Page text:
They don’t apply
I hear variants of this quote very often from recruiters, engineers, managers, founders, when the topic of diversity comes around. It’s more than an excuse, it’s usually the last thing said in a conversation, because it’s intended as such a nail in the coffin statement. We want to hire more women, more minorities, of course we don’t discriminate, but they don’t apply! What can we do, there is nothing we can do!
Yes, there is and you’re wrong.
I’ll admit for a long time I believed this myself. In the last two years, I have interviewed back-end, Android and iOS engineers and throughout all of this, I must have interviewed one or two female applicants. It didn’t matter if the interview process was fair, women didn’t make it to the interview room. They weren’t getting screened out at any rate different than men, they just weren’t there! The funnel seemed fair, there simply weren’t enough applications going into it. What can we do? There is nothing we can do.
That’s probably when I started doubting this explanation is the end-all answer.
It was the numbers that didn’t make sense to me. Estimates for gender ratios in tech are all over the place, but for the sake of this argument let’s just go with a ratio that is somewhere between 1:10 and 1:5. Surely, with all the candidates I was seeing, there should have been more women. I’m no stats expert, but eventually the sample size got large enough that interviewing one woman for every 20–30 men just didn’t seem right when compared to the industry ratios. What’s going on?
I’ll tell you an anecdote. Some time ago, I was having a chat with some friends about different workplaces and I was saying how I don’t think I’d find myself working again at a company that has a dress-code for developers. It’s not wearing a suit that bothers me, it’s the other implications I gather about company culture from that fact. The dress code is just another symptom of it. For example…
I’m sure computers get locked down and you can’t install anything without ten approvals and sending gifts to IT.
I’m sure open-sourcing any work is probably a months-long battle, if it is at all possible.
I’m sure that if I plug-in my own keyboard, alarms probably go off and I get escorted by security.
You may or may not agree with me on this, but whether I’m right is not the point. The point is that I am judging a book by its covers and so does every applicant. There is little choice really, you generally have very few pointers that you can use to determine the company culture before you actually work there, so you generalise heavily based on a few hints and do your best. And if you are, a woman in technology, with the scar tissue of having dealt with sexism previously, I am certain you will not be choosing lightly. Which brings us to the real problem.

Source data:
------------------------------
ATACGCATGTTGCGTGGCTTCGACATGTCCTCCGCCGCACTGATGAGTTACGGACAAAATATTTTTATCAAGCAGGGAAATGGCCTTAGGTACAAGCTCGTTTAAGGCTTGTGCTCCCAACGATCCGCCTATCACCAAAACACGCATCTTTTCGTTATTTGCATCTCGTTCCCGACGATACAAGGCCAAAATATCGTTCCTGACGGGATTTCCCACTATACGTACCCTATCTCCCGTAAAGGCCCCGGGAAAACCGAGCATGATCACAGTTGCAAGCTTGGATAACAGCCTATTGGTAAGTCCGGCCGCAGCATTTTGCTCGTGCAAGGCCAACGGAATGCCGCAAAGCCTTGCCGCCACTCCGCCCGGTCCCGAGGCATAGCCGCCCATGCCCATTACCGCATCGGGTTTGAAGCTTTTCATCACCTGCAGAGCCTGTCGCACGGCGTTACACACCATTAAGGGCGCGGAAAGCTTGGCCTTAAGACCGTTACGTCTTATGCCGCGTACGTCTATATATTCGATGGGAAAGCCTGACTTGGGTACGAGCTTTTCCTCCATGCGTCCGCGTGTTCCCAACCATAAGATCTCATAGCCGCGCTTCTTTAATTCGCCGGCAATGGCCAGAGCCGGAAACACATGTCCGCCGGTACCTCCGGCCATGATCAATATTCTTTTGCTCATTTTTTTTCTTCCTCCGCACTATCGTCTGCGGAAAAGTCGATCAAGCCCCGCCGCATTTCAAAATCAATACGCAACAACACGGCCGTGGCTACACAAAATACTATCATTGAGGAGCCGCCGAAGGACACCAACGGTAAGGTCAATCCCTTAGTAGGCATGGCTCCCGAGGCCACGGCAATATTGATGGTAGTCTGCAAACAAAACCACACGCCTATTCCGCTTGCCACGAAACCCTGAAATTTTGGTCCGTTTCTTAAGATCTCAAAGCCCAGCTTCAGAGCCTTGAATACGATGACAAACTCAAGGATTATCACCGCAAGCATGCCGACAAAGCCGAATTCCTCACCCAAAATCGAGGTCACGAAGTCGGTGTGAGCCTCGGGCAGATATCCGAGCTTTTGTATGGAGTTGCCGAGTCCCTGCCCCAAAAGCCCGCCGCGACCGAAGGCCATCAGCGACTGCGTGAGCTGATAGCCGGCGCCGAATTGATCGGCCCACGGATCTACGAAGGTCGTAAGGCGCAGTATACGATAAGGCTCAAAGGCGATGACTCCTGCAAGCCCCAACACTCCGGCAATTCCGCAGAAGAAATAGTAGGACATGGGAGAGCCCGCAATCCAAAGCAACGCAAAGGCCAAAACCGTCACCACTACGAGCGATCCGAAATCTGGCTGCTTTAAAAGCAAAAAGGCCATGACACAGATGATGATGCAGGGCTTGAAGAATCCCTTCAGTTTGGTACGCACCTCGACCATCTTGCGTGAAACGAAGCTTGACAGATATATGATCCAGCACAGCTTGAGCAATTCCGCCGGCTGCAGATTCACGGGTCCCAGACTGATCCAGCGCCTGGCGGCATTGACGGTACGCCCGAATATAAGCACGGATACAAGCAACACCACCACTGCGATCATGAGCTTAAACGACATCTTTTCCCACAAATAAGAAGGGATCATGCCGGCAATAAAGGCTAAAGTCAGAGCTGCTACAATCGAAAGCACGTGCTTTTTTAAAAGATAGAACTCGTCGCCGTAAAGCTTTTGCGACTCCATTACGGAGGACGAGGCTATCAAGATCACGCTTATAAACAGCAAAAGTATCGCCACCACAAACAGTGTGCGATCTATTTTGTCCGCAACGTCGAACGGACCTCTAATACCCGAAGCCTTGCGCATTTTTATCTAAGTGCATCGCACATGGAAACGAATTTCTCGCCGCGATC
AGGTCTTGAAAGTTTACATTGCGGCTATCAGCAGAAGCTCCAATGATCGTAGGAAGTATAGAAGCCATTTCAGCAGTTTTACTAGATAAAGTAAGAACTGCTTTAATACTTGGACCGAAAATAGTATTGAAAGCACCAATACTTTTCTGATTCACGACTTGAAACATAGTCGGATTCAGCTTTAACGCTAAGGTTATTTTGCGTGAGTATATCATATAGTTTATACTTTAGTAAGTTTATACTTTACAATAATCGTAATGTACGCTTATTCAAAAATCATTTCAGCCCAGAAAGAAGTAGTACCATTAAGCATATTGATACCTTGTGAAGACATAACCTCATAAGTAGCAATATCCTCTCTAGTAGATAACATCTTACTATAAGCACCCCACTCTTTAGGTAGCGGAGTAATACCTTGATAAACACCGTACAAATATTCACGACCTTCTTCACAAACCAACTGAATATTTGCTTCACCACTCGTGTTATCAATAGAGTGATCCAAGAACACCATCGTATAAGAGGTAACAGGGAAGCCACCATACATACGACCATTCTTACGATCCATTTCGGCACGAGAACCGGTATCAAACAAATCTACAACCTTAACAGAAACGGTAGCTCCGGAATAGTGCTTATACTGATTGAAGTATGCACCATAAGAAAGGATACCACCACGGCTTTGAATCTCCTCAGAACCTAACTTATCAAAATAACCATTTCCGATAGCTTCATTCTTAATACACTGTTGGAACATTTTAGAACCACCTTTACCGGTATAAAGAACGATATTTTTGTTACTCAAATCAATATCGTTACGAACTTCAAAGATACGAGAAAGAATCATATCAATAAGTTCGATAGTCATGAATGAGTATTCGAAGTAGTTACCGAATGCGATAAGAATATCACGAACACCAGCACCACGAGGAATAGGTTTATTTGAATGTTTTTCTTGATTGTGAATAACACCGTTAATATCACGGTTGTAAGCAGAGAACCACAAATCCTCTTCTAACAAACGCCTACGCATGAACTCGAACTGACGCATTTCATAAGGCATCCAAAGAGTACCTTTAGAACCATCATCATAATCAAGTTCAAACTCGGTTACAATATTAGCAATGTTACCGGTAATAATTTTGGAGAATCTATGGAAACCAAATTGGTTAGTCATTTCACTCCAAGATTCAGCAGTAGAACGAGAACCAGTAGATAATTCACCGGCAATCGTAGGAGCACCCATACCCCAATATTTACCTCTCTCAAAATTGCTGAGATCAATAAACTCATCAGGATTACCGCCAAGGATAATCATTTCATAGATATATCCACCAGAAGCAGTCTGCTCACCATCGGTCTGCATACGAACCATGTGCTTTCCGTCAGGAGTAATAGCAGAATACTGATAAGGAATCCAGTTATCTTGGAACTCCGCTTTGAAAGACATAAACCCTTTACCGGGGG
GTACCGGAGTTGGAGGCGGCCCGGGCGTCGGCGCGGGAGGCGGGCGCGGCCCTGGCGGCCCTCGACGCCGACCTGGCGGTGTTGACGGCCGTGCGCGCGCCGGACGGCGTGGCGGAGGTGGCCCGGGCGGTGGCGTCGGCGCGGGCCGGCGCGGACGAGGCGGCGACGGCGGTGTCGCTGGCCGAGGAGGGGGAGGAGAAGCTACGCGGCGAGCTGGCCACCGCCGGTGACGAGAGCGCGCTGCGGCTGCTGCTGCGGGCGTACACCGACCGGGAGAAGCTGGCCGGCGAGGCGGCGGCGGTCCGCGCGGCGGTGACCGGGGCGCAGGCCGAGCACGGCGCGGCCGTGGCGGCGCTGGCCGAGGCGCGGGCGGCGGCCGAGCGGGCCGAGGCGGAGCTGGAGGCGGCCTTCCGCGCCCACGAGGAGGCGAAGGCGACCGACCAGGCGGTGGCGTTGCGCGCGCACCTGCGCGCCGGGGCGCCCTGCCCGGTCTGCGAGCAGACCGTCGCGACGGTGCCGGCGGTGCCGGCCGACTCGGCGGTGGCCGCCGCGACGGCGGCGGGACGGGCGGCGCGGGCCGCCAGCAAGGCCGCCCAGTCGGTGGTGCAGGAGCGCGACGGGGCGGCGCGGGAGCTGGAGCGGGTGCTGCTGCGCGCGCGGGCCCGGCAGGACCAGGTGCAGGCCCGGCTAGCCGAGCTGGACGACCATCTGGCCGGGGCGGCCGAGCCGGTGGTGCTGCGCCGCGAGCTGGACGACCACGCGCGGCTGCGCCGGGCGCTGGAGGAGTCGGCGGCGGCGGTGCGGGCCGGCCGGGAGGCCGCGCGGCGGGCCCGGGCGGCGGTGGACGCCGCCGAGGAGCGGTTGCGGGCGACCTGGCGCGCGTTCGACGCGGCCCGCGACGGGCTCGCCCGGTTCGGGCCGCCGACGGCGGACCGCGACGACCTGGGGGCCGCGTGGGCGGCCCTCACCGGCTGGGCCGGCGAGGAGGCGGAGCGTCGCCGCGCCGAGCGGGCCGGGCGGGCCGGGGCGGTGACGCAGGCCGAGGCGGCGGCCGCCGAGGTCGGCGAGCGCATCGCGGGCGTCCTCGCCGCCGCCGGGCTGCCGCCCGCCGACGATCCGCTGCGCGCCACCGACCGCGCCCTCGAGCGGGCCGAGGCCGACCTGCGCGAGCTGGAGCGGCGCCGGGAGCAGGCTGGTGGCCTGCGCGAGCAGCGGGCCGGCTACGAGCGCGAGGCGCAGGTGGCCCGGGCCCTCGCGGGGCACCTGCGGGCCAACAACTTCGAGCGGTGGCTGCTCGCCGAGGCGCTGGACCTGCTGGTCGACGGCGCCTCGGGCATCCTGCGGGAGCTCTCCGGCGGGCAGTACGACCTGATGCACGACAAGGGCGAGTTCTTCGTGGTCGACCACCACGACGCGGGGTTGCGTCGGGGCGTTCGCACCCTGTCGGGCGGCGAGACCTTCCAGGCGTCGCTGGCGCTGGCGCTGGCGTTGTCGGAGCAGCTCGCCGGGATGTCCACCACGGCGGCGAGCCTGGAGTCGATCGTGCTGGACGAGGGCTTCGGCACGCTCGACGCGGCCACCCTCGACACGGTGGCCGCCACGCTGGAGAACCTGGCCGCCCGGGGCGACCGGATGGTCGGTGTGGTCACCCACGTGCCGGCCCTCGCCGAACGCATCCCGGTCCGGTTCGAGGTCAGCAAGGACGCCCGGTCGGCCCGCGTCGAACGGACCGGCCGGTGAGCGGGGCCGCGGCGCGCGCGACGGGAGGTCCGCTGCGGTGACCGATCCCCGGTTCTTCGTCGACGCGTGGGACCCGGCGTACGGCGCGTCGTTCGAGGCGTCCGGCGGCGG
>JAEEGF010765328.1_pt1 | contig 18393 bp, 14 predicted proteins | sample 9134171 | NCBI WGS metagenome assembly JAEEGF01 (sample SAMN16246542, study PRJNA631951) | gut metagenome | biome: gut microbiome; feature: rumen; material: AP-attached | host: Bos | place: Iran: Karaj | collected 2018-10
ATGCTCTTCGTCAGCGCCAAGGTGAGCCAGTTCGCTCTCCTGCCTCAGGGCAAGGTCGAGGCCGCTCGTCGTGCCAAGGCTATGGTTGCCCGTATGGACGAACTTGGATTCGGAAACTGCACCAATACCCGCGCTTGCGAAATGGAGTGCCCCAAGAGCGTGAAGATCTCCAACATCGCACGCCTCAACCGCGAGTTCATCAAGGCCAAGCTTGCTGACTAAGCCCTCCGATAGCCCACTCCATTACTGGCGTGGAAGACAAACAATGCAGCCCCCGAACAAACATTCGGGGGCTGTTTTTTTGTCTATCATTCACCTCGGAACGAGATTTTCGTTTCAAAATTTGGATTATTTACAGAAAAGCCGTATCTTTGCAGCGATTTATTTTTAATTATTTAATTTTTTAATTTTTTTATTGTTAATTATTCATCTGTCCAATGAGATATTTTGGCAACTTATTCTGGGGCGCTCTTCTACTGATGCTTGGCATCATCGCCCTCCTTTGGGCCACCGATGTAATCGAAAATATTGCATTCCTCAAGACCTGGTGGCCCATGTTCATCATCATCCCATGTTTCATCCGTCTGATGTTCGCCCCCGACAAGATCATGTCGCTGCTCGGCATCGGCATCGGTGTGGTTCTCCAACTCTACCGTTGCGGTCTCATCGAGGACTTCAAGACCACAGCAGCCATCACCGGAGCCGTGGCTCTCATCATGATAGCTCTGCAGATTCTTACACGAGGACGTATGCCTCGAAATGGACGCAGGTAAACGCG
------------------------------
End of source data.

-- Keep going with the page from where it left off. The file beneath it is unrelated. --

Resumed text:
They aren’t applying because you are unknowingly pushing them away by doing nothing to alleviate their valid concerns about your culture.
It is absolutely not enough to paste a non-discrimination statement at the bottom of your job description. It is not enough to say “we’re a friendly bunch” and put a smiley group photo. It is not enough to have a man write your job description and have it reviewed by a few other men.
Even if you you have put thought and effort into creating an accepting work environment (though so many places actually haven’t done that at all), you might not be getting applications from women because you haven’t put enough thought into presenting that environment correctly. But hey, don’t take my word for it. Instead, take someone’s that has been through it.
Roberta didn’t apply to work here when she first saw the listing (even though she knew David worked here). She knew we were a great company making a product admired by many, but felt hesitant about applying because the team page made the dev team looked like a boys’ club.
That’s from the StackExchange podcast, talking about and with Roberta, who is now a developer on their team. If you have even a remote interest in this topic, listen to that episode, it’s eye-opening and I won’t reiterate their advice and learnings, there’s nothing I can add to that discussion.
This is important.
It’s important because we shouldn’t turn a blind eye to the problems of sexism and discrimination in general in our industry.
It’s important because talent is the biggest problem tech companies face and attracting good people is essential.
But it’s also important because hiding behind immature excuses is terrible, especially if we use them to wash our hands of this problem. We are engineers, we love understanding and figuring out problems, we tackle challenges head-on, this is what we love doing! So why do we find it so easy to just give up on the diversity issue, at the first sign of trouble?
So don’t. Be honest with yourself, be honest with others. Next time someone challenges you about your team or company’s diversity, tell them the truth. Tell them that you can’t hire women because they don’t apply, and they don’t apply because you don’t care enough about this problem to want to solve it. Be honest, because I’m sure it will hurt more to repeat this explanation a few times than it will to review the culture you’re building and the manner in which you are presenting it.
Making the world a better place is a great goal. Making a dent in the universe is a great statement. But before you go on to tackle these big dreams, make sure you make your own company a better place.